Floor sagging, warped or worn? In need increased storage space? Such defects, even in older homes, are often corrected by a few simple steps and modest skills.
How to Fix Sagging Floors
Even serious defects often can be remedied easily. For instance, the floors of older homes often tend to sag at weak spots. Prospective home buyers may refuse to look further when they see such a condition, passing up what might be an exceptional bargain because they fail to realize that it can be repaired at low cost.
An adjustable steel jack post, placed in the basement, can be used to lift the sagging floor. These inexpensive jack posts have an adjusting mechanism so that you can lift the floor by almost imperceptible amounts every few days. They will support ten tons permanently.
Old floors sometimes develop a spring and bounce up and down when you walk across them. This indicates that the floor joists are not well braced. You can provide bridging for the joists so that weight placed upon one is partially borne by the adjacent joist as well. Wood bridging, placed so that it connects joists at the center of the span, will help give your floor a solid feel.
Rooms that are too small are also characteristic of many older homes. More often than not, the partition between two small rooms can be removed to make one large room. If the partition does not support any joists or other overhead weight, it can simply be torn down. If it is a load-bearing partition, a long girder generally can be used to span the new opening and support joists or rafters.
Adding Storage Space
If you're a typical homeowner, you want more storage space. There are several reasons. You probably have more material possessions than ever before. You may have a bigger family than was the average 15 or 20 years ago. The solution to your storage problem? Try built-ins. Put them in spaces which would either be completely wasted or used inefficiently: under the stairs leading from the first floor to the basement, for example.
This space generally is neglected because its low headroom makes it impractical as a walk-in closet. But if you use it for a home music center with radio, phonograph and television set or built-in desk, the low headroom will not be a liability.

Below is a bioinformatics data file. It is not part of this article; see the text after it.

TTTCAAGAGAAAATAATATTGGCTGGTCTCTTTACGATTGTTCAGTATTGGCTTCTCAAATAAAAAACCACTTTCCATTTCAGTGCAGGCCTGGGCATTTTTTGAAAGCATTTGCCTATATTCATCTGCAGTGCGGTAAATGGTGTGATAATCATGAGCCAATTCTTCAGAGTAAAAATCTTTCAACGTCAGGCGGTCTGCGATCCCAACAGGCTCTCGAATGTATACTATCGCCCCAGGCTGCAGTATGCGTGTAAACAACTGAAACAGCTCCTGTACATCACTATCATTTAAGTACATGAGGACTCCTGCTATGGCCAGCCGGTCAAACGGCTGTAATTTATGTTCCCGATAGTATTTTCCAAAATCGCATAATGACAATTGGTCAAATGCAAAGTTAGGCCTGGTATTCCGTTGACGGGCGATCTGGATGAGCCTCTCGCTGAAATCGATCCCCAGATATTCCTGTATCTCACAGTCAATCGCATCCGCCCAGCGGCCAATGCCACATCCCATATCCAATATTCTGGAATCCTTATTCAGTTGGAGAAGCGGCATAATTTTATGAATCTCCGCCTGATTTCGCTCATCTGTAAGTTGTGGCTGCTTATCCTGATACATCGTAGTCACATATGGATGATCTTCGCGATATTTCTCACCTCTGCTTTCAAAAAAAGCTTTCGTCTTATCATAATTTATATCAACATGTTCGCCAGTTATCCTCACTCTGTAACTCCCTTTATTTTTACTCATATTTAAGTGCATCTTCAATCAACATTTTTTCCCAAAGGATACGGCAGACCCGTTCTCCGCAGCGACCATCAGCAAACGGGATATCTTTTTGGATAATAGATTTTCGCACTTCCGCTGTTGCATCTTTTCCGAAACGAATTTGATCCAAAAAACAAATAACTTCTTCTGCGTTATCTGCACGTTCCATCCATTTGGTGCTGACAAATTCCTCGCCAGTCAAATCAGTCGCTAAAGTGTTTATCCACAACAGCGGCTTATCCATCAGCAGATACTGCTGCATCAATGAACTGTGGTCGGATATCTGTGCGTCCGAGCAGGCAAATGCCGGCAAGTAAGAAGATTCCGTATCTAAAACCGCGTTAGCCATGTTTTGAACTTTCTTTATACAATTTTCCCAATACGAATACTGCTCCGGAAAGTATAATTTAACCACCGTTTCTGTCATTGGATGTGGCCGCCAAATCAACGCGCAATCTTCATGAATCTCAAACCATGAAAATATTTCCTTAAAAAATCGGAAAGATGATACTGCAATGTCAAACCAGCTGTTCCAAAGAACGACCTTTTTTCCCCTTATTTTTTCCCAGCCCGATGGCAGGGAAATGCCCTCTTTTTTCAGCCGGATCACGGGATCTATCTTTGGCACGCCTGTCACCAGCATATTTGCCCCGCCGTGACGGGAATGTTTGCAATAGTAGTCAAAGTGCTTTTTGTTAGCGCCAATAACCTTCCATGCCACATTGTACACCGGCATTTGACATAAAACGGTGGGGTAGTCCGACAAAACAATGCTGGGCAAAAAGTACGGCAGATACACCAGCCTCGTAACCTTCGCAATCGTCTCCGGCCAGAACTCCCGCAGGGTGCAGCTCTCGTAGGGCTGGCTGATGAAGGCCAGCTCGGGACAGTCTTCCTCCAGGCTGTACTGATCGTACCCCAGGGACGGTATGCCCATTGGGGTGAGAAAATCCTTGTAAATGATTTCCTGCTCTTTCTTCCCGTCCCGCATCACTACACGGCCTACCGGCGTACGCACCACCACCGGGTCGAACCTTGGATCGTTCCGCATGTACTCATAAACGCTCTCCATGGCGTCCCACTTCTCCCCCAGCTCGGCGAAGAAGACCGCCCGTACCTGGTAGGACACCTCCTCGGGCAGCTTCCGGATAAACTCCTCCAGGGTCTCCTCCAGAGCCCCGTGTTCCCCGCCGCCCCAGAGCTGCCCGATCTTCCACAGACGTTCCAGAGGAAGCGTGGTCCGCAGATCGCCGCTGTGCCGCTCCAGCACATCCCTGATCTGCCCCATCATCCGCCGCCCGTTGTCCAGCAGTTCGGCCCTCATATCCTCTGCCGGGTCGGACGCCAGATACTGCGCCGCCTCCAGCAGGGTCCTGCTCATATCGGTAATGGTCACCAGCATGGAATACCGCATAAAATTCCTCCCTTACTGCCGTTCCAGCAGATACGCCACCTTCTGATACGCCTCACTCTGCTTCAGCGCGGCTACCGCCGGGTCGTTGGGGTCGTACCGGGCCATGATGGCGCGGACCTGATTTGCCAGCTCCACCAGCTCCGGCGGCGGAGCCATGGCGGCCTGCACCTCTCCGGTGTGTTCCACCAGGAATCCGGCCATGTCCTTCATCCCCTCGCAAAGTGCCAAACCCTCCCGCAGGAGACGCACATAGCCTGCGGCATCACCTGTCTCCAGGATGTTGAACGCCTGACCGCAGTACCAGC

Attic space often is wasted because it is difficult to reach. This is especially true of the area under the eaves. When built-ins utilize the space you can approach them standing erect. No stoop, no squat.
If you want extra room for built-ins, you might learn a few lessons from experts at utilizing scant space, the trailer-makers. They put storage space under the bed and over the bed. In one trailer, the entire bathroom wall, an area many homeowners consider too difficult to reach, is occupied by cabinets for linens and medicines. Another bank of storage cabinets occupies a wall in one end of the living room, over the sofa. In the kitchen, box-like compartments under dinette seats are used for storage.
An attic bathroom is an ideal location for built-ins. Usually the five feet or more of wall space over the toilet is wasted. You can use it for a cabinet for linens, bath towels and soap.
Over the lavatory, and along the adjacent wall you can build-in an oversize medicine compartment. Under the sink is space for a built-in hamper for dirty clothing.
If you have small children, a good idea is to build in a drawer below your vanity. The drawer should have a hinged cover that can support a child. He pulls out the lower drawer, steps on it, and thus can use the sink conveniently.
Try any of these simple improvements and you will make your home more attractive and liveable.
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